SLAVES OF STARBUCKS written and performed by Peter Aterman, directed by Christopher Caines. George Ignatieff Theatre (15 Devonshire). Runs to April 15, Thursday-Saturday 8 pm, matinee Sunday 2 pm. $15-$20, Sunday pwyc. Rating: NN
call it the fringe curse. peter
Aterman's Slaves Of Starbucks seemed more intriguing at the summer theatre fest than it does in its expanded remount.
A series of vignettes satirizing greed, gluttony and violence in the late 20th century, the show has a pretentious, quasi-profound whiff about it now, with several sections screaming out for excision.
Dressed up like a businessman, the dour-looking Aterman takes on 17 characters, ranging from a professor explaining the Nazi connotations of Archie comics to a shopping-mall clerk who gets castrated in the Eaton's Centre. Some sketches, like these two, are full of fine writing, with absurdist and darkly funny undertones.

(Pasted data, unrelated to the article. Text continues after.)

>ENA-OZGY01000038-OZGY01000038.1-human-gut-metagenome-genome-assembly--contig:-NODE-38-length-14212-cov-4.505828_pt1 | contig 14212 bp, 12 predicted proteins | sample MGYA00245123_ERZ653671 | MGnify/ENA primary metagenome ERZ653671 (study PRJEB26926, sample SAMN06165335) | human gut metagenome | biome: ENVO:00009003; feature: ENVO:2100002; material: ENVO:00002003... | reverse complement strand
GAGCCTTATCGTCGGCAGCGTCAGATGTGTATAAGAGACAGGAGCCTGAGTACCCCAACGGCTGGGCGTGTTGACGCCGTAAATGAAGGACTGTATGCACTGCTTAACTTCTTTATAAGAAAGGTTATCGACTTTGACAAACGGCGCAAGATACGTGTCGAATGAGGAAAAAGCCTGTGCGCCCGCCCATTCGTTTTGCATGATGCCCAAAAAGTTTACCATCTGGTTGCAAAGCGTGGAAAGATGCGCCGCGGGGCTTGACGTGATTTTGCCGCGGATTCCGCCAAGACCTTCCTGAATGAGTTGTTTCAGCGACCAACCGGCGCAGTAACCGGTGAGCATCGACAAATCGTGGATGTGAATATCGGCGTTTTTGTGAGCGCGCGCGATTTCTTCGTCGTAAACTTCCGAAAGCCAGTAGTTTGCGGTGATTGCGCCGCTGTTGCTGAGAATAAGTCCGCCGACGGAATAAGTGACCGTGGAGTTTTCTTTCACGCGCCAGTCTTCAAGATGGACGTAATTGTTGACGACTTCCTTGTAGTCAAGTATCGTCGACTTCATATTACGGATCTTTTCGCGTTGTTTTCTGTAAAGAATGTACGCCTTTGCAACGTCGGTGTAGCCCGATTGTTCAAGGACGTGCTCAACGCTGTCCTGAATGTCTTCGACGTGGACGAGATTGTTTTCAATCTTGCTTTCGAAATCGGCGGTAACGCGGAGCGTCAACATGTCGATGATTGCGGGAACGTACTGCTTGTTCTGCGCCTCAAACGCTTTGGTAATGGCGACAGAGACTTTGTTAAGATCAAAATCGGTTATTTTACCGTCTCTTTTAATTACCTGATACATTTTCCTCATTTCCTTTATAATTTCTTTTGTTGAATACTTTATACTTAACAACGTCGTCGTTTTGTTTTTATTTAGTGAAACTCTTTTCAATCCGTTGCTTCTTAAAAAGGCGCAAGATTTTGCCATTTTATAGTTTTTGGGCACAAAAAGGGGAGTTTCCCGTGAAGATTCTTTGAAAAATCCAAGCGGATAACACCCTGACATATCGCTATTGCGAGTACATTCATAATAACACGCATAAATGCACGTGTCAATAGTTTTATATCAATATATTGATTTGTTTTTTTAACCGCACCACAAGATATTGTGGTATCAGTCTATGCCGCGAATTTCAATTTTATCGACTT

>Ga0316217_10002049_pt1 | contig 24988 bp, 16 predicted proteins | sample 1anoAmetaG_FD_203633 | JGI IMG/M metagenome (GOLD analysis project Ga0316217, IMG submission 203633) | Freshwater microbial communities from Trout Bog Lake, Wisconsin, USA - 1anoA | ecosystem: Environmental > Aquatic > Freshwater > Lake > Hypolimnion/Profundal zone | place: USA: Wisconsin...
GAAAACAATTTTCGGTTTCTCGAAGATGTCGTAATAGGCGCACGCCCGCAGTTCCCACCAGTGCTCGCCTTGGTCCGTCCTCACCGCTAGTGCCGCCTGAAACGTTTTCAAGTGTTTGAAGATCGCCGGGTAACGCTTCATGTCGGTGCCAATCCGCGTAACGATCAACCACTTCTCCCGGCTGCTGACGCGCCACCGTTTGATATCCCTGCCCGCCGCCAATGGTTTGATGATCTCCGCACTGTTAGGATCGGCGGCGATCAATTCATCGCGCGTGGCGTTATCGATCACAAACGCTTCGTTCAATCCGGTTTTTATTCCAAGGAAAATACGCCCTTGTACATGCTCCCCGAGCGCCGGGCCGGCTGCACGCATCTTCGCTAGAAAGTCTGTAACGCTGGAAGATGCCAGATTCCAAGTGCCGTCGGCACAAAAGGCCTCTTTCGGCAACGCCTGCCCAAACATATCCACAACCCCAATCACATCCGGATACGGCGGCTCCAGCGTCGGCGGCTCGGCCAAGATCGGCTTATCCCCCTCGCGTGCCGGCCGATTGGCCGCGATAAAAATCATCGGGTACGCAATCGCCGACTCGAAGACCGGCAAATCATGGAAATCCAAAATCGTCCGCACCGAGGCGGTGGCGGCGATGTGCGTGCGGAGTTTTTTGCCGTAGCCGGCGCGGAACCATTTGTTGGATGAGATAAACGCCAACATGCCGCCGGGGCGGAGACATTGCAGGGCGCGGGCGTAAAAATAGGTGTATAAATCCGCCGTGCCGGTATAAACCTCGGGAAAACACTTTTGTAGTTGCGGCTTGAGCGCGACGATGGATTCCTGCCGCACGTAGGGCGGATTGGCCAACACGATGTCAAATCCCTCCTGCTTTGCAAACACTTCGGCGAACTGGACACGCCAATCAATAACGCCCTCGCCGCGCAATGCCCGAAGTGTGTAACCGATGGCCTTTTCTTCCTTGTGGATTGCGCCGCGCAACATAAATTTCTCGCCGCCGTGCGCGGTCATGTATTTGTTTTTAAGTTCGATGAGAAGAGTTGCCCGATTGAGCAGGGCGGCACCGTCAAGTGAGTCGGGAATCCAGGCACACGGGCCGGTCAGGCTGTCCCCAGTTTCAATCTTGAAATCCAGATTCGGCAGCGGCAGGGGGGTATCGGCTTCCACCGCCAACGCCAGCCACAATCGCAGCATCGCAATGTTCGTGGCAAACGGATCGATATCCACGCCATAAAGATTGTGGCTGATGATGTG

Satire's a strange beast, and when it works it's unlike anything else. A vignette about a Wall Street broker who employs a human-sacrificing Aztec priest hits the mark, as does a new piece about Americans who sell their internal organs so they can eat more.
Others, though, fall short or overstay their welcome. A piece about CIA procedures drones on forever and fails to relate to any of Aterman's themes. Elsewhere, Aterman's connections between capitalism, celebrity and fascism -- Celine Dion, for instance, is seen reading Mein Kampf -- seem puerile at best, offensive at worst.
It's also not clear where Aterman stands on any of these issues politically. He begins and ends the show with a drugged-out airline pilot recalling the 1960s and telling us to give up our middle-class values. It's a neat structuring device, with the pilot standing in for the author, or even a higher deity.
But does Aterman believe him? And if society makes him want to "throw up," as he so charmingly puts it, what's the alternative?